Bangladesh mourns Dhaka cafe victims, police try to confirm ID of killers
Bangladeshi police were trying to confirm the names of Islamist militants who attacked a Dhaka restaurant, killing 20 people, checking whether the identification of some by friends on social media is correct, officials said on Monday.
Two people were arrested for the assault on a popular cafe in Dhaka’s diplomatic quarter, as authorities stepped up probe into the international links of the hostage-takers.
Inspector general of police (IGP) AKM Shahidul Haque did not disclose the identities of either of the detainees or where they were being kept.
He said they were both physically unwell and will be quizzed after their condition improves. “One of them is in hospital, the other is in custody,” he said.
Islamic State posted pictures of five fighters it said were involved in Friday’s killings; most of the victims from Italy, Japan, India and the United States.
“Let the people of the crusader countries know that there is no safety for them as long as their aircraft are killing Muslims,” it said in a statement.
Killed within 20 minutes
The attackers slaughtered all the 20 hostages within 20 minutes of the brazen assault, inspector general Haque said, rejecting allegations by the media that police delayed the rescue operation.
“Many media are reporting that we had delayed the rescue mission but we did not. We completed the mission within 12 hours while countries like Kenya took four days to fight similar incident at one of their shopping malls.”
Who are the attackers
Posts on Facebook identified three of the five, whose grinning images appeared in front of a black flag, as Nibras Islam, Rohan Imtiaz and Meer Saameh Mubasheer.
Police have said all six gunmen killed were locals and five were on a government militant watchlist. But they also said they were holding off before confirming their identities.
Whoever was responsible, Friday’s attack marked a major escalation in scale and brutality by militants demanding Islamic rule in Bangladesh, whose 160 million people are mostly Muslim.
Some of the men went to an elite public school in Dhaka, Scholastic, and then college at North South University in the capital and Monash University in Malaysia, according to the posts. Police said officers were probing those links.
“They are all highly educated young men and from well-off families,” Home minister Asaduzzaman Khan said. Asked why they would have become jihadists, Khan said: “It has become a fashion.”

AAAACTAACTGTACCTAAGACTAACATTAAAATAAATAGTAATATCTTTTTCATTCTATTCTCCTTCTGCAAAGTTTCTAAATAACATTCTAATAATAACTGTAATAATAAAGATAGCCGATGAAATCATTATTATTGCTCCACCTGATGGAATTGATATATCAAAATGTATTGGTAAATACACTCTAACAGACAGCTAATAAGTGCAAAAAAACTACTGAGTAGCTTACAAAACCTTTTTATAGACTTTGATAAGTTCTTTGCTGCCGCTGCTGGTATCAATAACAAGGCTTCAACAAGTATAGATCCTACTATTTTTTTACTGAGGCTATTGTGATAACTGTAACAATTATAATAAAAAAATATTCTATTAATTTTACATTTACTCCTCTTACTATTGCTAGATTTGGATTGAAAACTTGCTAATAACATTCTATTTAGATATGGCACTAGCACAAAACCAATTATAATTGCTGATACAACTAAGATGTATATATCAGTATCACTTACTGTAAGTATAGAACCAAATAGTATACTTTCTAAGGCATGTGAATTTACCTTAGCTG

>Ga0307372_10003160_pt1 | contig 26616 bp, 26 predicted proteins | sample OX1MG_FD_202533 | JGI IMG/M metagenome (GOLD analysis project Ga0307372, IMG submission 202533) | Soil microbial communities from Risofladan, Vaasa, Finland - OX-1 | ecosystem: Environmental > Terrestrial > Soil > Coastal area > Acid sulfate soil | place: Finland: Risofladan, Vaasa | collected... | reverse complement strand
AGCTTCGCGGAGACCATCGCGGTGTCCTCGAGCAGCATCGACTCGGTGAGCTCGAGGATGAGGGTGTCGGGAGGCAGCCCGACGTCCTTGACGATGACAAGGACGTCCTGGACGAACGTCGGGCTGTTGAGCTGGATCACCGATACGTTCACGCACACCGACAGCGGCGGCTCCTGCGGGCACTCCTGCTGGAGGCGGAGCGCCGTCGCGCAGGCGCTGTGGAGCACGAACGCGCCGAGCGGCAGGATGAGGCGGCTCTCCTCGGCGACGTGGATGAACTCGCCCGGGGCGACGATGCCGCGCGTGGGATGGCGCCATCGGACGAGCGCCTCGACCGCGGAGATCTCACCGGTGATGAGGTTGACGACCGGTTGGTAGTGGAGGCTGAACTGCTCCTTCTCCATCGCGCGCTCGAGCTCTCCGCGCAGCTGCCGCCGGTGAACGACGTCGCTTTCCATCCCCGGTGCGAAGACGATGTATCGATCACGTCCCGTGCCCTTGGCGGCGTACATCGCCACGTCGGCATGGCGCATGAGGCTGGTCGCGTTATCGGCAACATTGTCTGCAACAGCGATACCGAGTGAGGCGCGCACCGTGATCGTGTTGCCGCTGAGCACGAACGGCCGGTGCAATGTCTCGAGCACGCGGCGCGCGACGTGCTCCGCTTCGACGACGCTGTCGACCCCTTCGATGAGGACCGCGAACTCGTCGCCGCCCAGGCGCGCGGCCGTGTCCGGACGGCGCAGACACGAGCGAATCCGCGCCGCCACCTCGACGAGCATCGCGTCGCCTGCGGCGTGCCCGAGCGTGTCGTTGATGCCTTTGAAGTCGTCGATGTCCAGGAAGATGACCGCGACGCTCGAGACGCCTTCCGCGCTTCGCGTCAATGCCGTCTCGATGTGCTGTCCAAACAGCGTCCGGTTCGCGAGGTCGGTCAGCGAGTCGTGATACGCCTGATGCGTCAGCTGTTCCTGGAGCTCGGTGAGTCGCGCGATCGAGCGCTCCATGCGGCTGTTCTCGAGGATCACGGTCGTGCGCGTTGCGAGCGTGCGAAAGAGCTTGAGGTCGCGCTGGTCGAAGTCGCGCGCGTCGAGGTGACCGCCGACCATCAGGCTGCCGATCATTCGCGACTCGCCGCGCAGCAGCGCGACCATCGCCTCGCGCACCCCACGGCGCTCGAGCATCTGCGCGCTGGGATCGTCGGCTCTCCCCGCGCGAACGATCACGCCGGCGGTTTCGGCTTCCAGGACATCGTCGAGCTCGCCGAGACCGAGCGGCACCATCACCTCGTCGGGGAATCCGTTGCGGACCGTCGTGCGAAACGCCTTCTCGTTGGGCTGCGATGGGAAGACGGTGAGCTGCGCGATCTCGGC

Police arrested a seventh man at the restaurant who they suspect played a role in the attack. He is currently in hospital.
Home minister Khan believes home-grown militants responsible for a wave of killings against minority groups in the past year and a half were to blame for Friday’s bloodshed.
The plan is to look for family members of the gunmen, conduct DNA tests and investigate their links to international groups, authorities said.
Some analysts attribute the rise in extremism in the South Asia region to the preachings of radical Saudi-trained clerics in madrasas, religious seminaries that are often the only way for poorer families to give their children an education.
Nation in mourning
Bangladesh’s prime minister Sheikh Hasina visited a stadium where the bodies of three of the 20 slain hostages were taken. The brutality of the attack — the worst convulsion of violence yet in the recent series of deadly attacks to hit Bangladesh — has stunned the traditionally moderate Muslim nation and raised global concerns about whether it can cope with the increasingly strident Islamist militants.
The English-language Daily Star newspaper on Monday said the bloody hostage crisis had left “the nation shattered and with a sense of extreme unease.” The editorial also criticizes authorities’ consistent denial of the presence of any international terrorist groups, even as the Islamic State group claimed responsibility for the attack and released gruesome photographs that apparently depicted the torture of hostages.
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